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I love the feet and especially love to receive foot massage. I am excited about learning Thai massage foot techniques and integrating it in all forums. I will also look forward to taking your Thai foot massage tutorial and some day hope to meet you in Thailand for a session. Happy day.Laugh

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Jo Difulvio
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April 14, 2016 - 5:19 am
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Module Four

Foot massage continues....so I can see how massage the feet in Thai massage can become a therapeutic session all its own. I LOVE this tutorial and the many styles/techniques/adjustments that can transpire with this part of the body. When you incorporate the acupuncture points -reflexology principles and the energetic rhythm between the giver/receiver the possibilities are infinite. I am excited to practice and learn more ways in which to make the feet a blissful experience not only in massage but yoga as well - a great way to say thank you for keeping you up all day everyday.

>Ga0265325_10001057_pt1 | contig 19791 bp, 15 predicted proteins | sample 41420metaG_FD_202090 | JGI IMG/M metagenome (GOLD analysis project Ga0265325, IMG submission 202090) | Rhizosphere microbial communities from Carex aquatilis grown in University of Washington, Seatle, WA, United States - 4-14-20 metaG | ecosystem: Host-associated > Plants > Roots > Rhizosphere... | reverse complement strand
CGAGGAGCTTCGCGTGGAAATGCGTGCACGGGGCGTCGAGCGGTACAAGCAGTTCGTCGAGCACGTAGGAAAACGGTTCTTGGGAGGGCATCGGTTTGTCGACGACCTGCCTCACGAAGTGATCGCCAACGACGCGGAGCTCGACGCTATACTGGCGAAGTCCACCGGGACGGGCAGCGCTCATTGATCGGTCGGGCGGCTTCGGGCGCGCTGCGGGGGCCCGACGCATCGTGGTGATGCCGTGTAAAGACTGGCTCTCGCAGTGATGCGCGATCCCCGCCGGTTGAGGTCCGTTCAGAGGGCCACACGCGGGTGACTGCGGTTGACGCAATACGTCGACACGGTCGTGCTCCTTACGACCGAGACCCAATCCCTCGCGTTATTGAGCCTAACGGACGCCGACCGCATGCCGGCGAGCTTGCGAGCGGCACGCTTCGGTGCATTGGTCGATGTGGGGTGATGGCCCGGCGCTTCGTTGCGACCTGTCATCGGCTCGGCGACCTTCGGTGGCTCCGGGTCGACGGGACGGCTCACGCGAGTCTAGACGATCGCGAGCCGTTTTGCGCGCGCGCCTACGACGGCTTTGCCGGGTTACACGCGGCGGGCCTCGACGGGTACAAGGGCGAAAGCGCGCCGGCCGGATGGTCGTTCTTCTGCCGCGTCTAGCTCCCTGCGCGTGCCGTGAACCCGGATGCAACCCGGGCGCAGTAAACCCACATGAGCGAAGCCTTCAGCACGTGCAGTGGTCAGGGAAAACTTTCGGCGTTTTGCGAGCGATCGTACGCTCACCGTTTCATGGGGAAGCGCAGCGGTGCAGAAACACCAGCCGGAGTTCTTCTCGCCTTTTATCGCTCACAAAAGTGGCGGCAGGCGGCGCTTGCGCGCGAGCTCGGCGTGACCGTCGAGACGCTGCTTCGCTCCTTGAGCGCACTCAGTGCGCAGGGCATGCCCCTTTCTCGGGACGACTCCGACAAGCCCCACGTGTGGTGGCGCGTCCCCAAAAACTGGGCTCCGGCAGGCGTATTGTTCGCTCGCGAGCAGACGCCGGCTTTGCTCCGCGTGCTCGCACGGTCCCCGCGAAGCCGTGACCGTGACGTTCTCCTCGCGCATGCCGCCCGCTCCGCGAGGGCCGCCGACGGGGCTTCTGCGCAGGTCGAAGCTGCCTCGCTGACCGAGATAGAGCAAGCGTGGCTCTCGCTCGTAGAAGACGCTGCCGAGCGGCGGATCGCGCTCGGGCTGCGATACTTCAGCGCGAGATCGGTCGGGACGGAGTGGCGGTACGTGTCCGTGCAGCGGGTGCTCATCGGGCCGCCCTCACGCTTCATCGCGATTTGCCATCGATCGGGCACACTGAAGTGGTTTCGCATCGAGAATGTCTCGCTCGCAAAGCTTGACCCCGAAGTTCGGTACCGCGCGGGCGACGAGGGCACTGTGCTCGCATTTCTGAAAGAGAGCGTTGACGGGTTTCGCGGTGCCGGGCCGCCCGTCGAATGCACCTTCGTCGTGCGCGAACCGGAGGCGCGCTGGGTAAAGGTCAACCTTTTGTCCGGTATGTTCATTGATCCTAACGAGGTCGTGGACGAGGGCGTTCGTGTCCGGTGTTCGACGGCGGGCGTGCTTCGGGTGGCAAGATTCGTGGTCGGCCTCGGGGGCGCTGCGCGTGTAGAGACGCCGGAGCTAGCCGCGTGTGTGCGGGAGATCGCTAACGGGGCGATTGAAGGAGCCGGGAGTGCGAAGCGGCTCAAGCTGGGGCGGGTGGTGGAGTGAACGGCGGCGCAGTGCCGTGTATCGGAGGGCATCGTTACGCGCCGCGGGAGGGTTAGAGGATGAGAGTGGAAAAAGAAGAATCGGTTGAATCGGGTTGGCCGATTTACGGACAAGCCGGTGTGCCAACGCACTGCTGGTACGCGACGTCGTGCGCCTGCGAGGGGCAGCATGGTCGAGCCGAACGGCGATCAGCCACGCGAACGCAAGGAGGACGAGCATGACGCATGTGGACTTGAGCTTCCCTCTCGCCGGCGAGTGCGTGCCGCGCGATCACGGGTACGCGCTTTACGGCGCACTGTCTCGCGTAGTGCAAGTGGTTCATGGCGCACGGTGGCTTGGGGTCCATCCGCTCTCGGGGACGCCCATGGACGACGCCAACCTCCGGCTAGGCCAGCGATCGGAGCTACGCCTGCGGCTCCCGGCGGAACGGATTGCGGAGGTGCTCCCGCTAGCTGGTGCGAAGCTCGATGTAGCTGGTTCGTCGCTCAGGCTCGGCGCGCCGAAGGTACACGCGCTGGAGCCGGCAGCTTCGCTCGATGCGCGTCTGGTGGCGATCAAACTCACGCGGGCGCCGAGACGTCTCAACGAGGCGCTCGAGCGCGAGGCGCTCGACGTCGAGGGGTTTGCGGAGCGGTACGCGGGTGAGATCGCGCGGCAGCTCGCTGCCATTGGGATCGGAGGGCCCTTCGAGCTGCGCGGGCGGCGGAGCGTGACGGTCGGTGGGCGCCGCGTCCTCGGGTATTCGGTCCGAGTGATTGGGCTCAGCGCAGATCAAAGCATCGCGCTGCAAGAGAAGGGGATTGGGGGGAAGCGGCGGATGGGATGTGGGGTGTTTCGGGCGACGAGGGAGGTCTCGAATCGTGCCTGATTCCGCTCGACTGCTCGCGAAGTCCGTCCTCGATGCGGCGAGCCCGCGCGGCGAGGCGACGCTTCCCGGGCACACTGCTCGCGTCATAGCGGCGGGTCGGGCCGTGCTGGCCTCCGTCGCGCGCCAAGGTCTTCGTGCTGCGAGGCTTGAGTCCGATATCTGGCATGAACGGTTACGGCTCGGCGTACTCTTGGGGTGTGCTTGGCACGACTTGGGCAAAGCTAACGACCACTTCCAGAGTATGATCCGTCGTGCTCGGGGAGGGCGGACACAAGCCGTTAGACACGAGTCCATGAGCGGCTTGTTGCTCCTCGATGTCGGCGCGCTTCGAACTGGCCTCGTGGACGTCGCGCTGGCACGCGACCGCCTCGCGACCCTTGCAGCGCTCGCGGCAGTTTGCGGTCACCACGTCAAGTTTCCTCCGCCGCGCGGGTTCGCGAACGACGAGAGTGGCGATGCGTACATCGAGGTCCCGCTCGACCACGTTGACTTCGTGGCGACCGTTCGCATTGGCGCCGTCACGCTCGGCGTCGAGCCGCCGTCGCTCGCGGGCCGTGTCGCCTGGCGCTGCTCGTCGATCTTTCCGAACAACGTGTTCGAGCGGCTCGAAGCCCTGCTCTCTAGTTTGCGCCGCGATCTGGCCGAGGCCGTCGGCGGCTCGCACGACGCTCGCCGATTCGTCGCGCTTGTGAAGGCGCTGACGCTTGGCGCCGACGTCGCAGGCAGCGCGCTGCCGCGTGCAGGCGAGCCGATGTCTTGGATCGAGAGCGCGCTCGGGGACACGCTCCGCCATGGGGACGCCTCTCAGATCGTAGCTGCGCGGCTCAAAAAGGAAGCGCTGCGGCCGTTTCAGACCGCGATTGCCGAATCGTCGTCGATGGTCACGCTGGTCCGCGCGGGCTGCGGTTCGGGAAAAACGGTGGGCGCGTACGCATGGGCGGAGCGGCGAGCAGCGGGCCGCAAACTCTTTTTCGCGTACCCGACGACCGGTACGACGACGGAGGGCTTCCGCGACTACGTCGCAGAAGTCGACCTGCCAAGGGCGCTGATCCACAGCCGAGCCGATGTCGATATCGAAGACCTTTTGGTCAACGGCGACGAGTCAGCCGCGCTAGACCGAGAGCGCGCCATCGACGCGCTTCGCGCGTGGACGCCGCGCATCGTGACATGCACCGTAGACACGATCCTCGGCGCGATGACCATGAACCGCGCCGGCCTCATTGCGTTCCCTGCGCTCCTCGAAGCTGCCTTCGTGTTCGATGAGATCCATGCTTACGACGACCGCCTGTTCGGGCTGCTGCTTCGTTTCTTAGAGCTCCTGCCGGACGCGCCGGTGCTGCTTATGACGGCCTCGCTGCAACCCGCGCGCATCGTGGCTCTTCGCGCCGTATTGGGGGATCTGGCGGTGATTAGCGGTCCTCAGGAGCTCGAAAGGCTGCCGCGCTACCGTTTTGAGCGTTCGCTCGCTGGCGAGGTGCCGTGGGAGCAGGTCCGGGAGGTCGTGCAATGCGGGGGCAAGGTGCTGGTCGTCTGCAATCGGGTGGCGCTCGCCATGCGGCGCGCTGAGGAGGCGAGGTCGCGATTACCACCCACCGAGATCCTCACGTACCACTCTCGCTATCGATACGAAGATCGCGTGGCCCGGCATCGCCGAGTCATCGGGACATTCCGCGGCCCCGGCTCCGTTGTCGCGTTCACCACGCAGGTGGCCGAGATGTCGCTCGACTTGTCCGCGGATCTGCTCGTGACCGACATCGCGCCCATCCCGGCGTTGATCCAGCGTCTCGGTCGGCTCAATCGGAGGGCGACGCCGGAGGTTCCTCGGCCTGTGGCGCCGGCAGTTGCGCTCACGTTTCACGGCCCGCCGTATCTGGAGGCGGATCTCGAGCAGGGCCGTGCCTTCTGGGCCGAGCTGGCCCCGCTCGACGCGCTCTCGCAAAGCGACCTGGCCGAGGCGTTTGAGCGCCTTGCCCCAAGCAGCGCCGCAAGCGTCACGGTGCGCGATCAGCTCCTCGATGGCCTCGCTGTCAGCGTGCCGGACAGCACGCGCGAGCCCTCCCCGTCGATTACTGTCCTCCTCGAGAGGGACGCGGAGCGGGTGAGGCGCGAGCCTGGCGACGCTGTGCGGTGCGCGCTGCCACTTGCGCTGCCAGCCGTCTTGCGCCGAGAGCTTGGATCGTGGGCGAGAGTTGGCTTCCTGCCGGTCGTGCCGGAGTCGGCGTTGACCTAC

I have been using the Chi Machine regularly in my yoga classes and have a few regular participants say their fast favorite has become this part of class. I am also using some of the foot massage before and after class time. Success! 

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Shama
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April 14, 2016 - 10:32 am
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With your enthusiasm about the foot massage techniques you would really love the Thai Foot Massage course which takes this to a whole new level. Smile